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I am going through "Optics" by E. Hecht and I think I am misnderstanding the following paragraph:

$x(t) = \frac{(q_e/m_e)}{(w_0^2-w^2)}E(t) $

This is the relative displacement between the negative cloud and the positive nucleus. [...]

Withouth a driving force (no incident wave), the oscillator will vibrate at its resonance frequency $w_0$.

So, I understand how the frequency of the incident wave would influence the oscillation, but how a particle is oscillating without any driving force?

From the equation: if $E(t)=0$, then why there is an oscillation at $w_0$?

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  • $\begingroup$ -1 Not clear what you are asking. You are surely familiar with a mass on a spring which continues oscillating after an applied force has been removed? ... The equation does not make sense because the displacement can be out of phase with the applied field. Please can you post an image of the surrounding text? $\endgroup$ – sammy gerbil Dec 1 '17 at 16:13
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The equation describing a driven (undamped) oscillator is: $$\ddot x +\omega_0^2x=f(t)$$ where $f(t)$ is the driving force, and $\omega_0$ the natural frequency of the oscillator. If $f(t)=0$, the solution is given by: $$x(t)=A\cos(\omega_0 t)+B\sin(\omega_0 t)$$ so the system oscillates nonetheless. If you add the force, the exact solution depends on the force that you apply. However, if the driving force is "oscillating", then it will be of the form $f(t) = C\sin{\omega t}$, where $\omega$ is the frequency of the oscillations of this force. If $\omega=\omega_0$ things are a bit more complicated, because you get resonant behaviour. In the easier case $\omega \neq \omega_0$, a solution will be given by: $$x(t)=\frac{1}{\omega_0^2-\omega^2} f(t)$$ By substitution, it's easy to check that this is a solution. However, nothing prevents you from adding the previous, undriven solution. After all, it gives zero! In other words, the general solution is given by:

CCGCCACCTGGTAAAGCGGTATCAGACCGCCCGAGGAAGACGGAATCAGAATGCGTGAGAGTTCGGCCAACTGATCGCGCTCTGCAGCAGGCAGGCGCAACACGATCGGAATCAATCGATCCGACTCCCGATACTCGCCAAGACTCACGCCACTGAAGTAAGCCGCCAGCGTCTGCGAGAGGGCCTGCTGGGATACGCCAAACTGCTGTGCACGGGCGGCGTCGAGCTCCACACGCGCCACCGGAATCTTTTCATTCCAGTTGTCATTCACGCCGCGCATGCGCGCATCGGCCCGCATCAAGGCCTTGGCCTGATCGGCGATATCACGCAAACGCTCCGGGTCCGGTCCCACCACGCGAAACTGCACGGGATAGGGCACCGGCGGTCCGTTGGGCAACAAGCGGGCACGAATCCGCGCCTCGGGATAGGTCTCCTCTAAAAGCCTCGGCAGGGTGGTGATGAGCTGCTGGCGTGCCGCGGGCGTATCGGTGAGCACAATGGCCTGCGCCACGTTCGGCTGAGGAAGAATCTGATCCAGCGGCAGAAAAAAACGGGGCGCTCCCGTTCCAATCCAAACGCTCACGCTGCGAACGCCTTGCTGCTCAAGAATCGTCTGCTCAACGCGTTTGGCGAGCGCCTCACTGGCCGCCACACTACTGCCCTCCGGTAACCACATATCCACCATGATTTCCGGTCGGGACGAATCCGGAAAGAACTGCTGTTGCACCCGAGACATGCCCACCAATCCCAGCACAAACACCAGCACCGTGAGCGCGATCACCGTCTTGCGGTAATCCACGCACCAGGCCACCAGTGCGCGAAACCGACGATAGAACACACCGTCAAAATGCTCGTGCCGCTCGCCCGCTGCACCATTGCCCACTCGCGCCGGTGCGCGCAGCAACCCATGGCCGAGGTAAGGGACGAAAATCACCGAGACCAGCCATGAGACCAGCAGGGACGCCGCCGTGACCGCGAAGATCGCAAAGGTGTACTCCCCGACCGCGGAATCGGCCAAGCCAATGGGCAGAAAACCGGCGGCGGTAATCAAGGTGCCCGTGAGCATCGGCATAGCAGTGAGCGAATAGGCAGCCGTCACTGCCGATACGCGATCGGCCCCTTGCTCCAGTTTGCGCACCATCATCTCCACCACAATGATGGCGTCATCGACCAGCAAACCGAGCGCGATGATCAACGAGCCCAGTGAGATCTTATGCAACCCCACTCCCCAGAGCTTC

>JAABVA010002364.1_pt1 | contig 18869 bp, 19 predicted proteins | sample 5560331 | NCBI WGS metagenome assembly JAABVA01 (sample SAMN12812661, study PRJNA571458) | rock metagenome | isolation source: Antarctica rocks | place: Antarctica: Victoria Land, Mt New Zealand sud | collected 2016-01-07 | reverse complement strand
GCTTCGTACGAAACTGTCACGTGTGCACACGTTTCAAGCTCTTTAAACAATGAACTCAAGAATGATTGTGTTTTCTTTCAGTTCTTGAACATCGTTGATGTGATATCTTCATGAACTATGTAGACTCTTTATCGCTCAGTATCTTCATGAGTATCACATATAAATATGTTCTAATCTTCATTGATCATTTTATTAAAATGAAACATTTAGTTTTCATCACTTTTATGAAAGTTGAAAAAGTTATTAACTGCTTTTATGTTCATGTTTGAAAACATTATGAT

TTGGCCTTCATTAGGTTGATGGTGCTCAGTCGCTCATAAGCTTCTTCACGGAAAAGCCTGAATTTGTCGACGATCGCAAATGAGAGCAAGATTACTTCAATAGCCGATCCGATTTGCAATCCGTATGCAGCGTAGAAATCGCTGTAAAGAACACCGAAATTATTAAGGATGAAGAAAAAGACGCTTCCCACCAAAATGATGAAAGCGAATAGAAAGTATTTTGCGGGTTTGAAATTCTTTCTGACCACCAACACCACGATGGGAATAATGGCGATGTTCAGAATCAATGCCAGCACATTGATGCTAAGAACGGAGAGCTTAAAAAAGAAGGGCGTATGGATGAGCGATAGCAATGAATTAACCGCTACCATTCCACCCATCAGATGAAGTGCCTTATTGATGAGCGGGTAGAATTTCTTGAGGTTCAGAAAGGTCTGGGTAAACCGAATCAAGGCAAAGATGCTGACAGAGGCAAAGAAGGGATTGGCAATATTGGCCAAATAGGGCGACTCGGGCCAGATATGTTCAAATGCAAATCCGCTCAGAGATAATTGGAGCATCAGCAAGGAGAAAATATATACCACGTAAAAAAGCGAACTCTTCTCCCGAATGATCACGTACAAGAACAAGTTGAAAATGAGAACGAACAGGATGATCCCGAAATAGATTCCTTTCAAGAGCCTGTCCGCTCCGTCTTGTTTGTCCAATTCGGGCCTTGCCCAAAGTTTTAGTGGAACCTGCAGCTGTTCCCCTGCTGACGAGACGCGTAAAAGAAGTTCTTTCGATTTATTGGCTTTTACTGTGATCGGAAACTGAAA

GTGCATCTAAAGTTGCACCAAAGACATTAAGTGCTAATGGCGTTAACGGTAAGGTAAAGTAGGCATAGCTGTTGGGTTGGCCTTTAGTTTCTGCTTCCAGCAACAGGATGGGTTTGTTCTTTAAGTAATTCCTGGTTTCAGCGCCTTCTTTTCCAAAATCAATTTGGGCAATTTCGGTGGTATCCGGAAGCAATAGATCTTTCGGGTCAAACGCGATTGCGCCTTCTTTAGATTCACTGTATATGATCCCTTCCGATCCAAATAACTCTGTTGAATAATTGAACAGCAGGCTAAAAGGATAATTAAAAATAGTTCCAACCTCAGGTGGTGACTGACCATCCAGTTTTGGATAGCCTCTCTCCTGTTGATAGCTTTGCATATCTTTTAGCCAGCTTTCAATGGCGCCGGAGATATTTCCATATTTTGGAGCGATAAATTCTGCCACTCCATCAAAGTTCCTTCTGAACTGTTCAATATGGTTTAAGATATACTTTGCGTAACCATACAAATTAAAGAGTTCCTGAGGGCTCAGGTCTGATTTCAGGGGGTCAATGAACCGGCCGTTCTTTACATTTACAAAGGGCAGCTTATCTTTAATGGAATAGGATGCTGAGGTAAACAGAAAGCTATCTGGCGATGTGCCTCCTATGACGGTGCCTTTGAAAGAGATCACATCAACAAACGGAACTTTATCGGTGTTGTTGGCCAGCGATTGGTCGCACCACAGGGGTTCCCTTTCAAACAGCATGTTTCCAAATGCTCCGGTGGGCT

$$x(t)=A\cos(\omega_0 t)+B\sin(\omega_0 t)+\frac{1}{\omega_0^2-\omega^2} f(t)$$

So as expected if $f(t)=0$ you recover the undriven solution, which is oscillating.

A typical example of this is a spring attached to a motor: even without the motor, the system will oscillate if perturbed due to the restoring force of the spring. In the case you mention, it's likely that the natural oscillations of the system are negligible compared to those caused by the incident wave, so that the undriven solution can be ignored in the equation you show; however if there is no incident wave, then the system will still oscillate (at its natural frequency).

Now your question might be: what causes the natural oscillations without the incident wave? Unfortunately I can't answer this without knowing more about the system. With this general picture you should be able to figure out the rest.

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This is a case with no damping. So, no energy loss is there in a cycle. So, after a cycle has started, it will not stop until some external force is applied. Do note that it takes a lot of energy to get the motion started but once it is there, you don't need force to keep it in motion. In actual cases, there is always friction and this won't happen. For an excellent discussion, read Feynman lectures volume 1 chapter 23.

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